Washington - Congressional leaders and President Obama headed off a shutdown of the government with less than two hours to spare Friday night under a tentative budget deal that would cut $38 billion from federal spending this year.
After days of tense negotiations and partisan quarrelling, House Republicans came to preliminary terms with the White House and Senate Democrats over financing the government for the next six months, resolving a stubborn impasse that had threatened to disrupt federal operations across the country and around the globe.
Speaker John A. Boehner, who had pressed Democrats for cuts sought by members of the conservative new House majority, presented the package of widespread spending reductions and policy provisions and won a positive response from his rank and file shortly before 11 p.m.
Both Democrats and Republicans proclaimed they had reached a deal and would begin the necessary steps to pass the bill and send it to Mr. Obama next week.
Democrats said that under the agreement, the budget measure would not include provisions sought by Republicans to limit environmental regulations and to restrict financing for Planned Parenthood and other groups that provide abortions. But Mr. Boehner said in a statement that the agreement included a restriction on abortion financing in Washington.
“This has been a lot of discussion and a long fight,” Mr. Boehner said as he left the party meeting. “But we fought to keep government spending down because it really will in fact help create a better environment for job creators in our country.”
Speaking from the White House after the Republican meeting ended, Mr. Obama said that both sides gave ground in reaching the bargain and that some of the cuts accepted by Democrats “will be painful.”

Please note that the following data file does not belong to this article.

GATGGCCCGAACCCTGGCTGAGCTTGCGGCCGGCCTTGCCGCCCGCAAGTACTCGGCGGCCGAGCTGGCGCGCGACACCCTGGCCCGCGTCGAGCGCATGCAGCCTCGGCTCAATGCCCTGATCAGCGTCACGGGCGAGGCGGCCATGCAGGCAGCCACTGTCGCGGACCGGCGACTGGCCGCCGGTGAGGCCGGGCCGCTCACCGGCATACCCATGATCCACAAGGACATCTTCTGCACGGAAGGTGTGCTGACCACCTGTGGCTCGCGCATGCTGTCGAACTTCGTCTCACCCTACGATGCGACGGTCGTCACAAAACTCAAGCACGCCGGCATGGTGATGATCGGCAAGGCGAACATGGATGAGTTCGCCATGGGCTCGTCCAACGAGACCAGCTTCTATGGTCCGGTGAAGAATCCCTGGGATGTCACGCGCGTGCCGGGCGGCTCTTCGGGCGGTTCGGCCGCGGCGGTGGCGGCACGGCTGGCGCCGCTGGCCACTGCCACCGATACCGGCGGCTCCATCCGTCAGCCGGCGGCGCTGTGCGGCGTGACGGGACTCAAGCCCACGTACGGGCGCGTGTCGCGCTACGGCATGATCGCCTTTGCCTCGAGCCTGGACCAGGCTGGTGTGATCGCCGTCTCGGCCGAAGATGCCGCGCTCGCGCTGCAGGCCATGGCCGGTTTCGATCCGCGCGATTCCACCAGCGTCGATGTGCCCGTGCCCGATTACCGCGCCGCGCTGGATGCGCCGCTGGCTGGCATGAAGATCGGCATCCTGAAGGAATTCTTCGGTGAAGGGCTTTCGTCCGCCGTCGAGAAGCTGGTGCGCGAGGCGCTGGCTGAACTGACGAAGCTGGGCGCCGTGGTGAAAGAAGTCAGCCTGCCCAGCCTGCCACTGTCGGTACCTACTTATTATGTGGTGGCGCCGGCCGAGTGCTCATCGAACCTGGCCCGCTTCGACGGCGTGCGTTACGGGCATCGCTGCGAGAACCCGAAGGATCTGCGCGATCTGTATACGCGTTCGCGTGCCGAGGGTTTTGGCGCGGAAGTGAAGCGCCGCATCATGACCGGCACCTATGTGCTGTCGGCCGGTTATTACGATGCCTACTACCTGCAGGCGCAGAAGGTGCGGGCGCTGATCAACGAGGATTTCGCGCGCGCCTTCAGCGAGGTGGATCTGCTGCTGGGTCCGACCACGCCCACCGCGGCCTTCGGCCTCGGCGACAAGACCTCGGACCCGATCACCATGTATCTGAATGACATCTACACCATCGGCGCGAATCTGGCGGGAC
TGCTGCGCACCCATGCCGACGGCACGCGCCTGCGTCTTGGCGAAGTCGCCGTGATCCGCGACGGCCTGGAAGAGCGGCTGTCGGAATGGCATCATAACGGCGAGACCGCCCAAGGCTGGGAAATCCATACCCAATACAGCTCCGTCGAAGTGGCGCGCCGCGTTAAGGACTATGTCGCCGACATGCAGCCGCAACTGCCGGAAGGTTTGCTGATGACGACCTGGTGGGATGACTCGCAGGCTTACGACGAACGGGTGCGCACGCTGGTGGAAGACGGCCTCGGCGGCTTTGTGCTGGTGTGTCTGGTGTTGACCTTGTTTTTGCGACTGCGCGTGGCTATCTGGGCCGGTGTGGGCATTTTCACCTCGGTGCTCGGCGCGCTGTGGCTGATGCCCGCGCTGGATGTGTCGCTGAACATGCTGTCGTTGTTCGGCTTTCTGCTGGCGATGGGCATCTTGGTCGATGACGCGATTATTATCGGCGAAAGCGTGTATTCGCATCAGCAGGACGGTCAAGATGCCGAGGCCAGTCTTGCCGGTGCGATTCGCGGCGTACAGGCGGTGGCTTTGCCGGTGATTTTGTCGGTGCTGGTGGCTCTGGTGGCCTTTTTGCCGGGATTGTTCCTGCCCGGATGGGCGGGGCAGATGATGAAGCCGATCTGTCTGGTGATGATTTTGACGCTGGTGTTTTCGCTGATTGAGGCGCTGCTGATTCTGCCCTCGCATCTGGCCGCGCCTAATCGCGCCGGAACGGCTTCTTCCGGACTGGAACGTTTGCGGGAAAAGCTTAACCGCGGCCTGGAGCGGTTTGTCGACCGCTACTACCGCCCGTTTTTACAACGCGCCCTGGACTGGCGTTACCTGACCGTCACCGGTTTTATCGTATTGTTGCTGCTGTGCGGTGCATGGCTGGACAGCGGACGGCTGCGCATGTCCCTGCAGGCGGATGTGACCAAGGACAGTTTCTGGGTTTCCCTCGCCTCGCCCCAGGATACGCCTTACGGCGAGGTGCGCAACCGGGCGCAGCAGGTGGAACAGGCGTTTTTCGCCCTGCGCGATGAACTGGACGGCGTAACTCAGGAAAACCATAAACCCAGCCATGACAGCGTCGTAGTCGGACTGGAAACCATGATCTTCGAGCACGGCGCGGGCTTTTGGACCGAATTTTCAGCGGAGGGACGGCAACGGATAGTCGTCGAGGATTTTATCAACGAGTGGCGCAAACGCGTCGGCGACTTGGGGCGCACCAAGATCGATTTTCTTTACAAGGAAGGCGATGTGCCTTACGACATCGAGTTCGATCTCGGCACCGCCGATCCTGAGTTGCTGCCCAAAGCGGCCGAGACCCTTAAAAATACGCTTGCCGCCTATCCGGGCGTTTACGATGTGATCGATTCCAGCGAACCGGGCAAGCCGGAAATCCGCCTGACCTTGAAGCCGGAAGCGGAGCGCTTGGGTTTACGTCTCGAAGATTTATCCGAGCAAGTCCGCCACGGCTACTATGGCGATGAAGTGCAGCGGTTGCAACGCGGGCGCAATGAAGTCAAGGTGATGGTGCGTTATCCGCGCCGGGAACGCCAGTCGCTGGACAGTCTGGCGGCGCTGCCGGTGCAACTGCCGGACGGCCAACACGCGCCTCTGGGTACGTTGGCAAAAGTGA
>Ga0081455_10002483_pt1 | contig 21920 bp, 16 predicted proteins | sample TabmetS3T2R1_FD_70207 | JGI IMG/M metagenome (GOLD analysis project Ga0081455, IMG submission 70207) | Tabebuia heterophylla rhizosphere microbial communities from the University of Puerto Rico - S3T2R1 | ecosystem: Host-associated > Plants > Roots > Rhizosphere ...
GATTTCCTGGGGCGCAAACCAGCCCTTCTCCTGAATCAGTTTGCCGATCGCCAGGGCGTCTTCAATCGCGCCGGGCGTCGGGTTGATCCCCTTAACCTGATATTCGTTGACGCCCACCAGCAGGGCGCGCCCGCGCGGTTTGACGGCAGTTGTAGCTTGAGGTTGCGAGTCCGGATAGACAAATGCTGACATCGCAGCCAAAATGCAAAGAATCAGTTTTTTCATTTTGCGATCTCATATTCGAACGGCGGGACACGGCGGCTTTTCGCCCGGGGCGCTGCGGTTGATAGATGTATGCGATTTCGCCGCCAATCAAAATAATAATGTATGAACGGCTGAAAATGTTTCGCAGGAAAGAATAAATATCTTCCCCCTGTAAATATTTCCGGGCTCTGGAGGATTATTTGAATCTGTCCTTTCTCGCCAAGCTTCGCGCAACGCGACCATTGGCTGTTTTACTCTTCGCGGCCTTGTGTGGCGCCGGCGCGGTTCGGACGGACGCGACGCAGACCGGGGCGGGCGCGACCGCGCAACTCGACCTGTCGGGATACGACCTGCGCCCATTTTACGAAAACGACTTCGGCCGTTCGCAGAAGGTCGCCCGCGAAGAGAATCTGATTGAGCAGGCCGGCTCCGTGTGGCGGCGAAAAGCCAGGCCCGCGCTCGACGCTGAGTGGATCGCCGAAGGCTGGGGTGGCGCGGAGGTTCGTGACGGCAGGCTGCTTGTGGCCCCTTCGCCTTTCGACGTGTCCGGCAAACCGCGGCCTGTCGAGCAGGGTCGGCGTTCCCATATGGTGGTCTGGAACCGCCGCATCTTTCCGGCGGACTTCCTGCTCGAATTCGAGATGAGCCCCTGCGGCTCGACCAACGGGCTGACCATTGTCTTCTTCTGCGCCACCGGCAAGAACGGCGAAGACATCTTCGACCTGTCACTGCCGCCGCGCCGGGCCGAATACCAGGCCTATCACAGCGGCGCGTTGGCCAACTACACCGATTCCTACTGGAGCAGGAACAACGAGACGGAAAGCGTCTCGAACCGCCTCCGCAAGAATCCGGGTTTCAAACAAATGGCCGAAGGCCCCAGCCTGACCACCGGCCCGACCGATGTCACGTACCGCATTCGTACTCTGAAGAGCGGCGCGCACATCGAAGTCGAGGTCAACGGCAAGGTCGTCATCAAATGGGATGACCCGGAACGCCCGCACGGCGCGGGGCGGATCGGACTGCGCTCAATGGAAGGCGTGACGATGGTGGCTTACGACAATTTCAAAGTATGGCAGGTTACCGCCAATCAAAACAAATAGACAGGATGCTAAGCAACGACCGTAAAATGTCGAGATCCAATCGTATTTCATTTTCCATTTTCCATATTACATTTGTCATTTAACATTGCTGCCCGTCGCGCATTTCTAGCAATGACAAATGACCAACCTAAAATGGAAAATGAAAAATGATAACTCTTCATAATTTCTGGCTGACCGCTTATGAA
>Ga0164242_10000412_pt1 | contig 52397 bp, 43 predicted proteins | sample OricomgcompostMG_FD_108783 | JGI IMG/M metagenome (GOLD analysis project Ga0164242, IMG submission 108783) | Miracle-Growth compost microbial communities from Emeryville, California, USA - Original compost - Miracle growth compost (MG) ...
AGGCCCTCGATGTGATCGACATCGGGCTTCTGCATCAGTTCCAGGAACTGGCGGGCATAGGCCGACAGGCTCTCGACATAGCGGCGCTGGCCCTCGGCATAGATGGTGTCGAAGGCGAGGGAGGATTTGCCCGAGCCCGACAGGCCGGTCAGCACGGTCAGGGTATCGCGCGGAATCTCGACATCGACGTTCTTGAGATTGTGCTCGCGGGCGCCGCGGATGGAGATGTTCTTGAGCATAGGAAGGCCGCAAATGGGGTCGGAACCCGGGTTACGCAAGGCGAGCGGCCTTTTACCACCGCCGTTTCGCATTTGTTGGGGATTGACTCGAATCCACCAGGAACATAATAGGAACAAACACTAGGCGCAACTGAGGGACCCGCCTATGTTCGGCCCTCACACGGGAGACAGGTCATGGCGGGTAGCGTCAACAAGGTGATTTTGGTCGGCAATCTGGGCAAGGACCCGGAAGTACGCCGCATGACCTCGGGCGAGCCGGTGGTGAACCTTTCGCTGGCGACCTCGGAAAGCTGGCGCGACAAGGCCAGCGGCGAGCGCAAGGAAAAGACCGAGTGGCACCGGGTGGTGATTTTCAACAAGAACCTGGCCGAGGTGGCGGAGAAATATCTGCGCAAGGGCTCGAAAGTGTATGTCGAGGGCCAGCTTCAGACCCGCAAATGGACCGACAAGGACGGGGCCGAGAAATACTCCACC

“Programs people rely on will be cut back,” said Mr. Obama, who said Americans had to begin to live within their means. “Needed infrastructure projects will be delayed.”
The announcements capped a day of drama as lawmakers and members of the federal work force waited anxiously to see whether money for government agencies would run out at midnight.
“We didn’t do it at this late hour for drama,” Senator Harry Reid, the Democratic majority leader, said. “We did it because it has been hard to arrive at this point.”
In the closed-door Republican session, according to people present in the room, Mr. Boehner described the plan as the best deal he could wring from Democrats and said the cuts — an estimated $38 billion in reductions — represented the “largest real dollar spending cut in American history.”
Although both sides compromised, Republicans were able to force significant spending concessions from Democrats in exchange for putting to rest some of the vexing social policy fights that had held up the agreement.
Because of the need to put the compromise into legislative form, Congressional leaders said the House and Senate would vote overnight to pass a stopgap measure financing the government through Thursday to prevent any break in the flow of federal dollars. The actual budget compromise would be considered sometime next week.
The Senate approved the stopgap measure by 11:20 p.m. and the House approved it after midnight. The Office of Management and Budget issued a memo saying normal government operations were back on track.
The developments came after Republicans and Democrats spent the day blaming each other for what could have been the first lapse in government services brought on by Congress in 15 years.
As the midnight deadline approached, efforts to finish a deal intensified, and Mr. Obama and Mr. Boehner spoke by telephone to try to find an agreement.
“Both sides are working hard to reach the kind of resolution Americans desire,” said Senator Mitch McConnell of Kentucky, the Senate Republican leader, who had consulted closely with Mr. Boehner on strategy during the fractious talks. “A resolution is actually within reach. The contours of a final agreement are coming into focus.”
Mr. McConnell’s optimism could not disguise the fact that time was steadily slipping away, and testy leaders of the two parties were pushing hard to shape public perceptions of who was responsible for an impasse that threatened to have serious political repercussions — and to presage even more consequential fiscal showdowns in the months ahead. Democrats said Republicans were insisting on overreaching policy provisions; Republicans said it remained about money.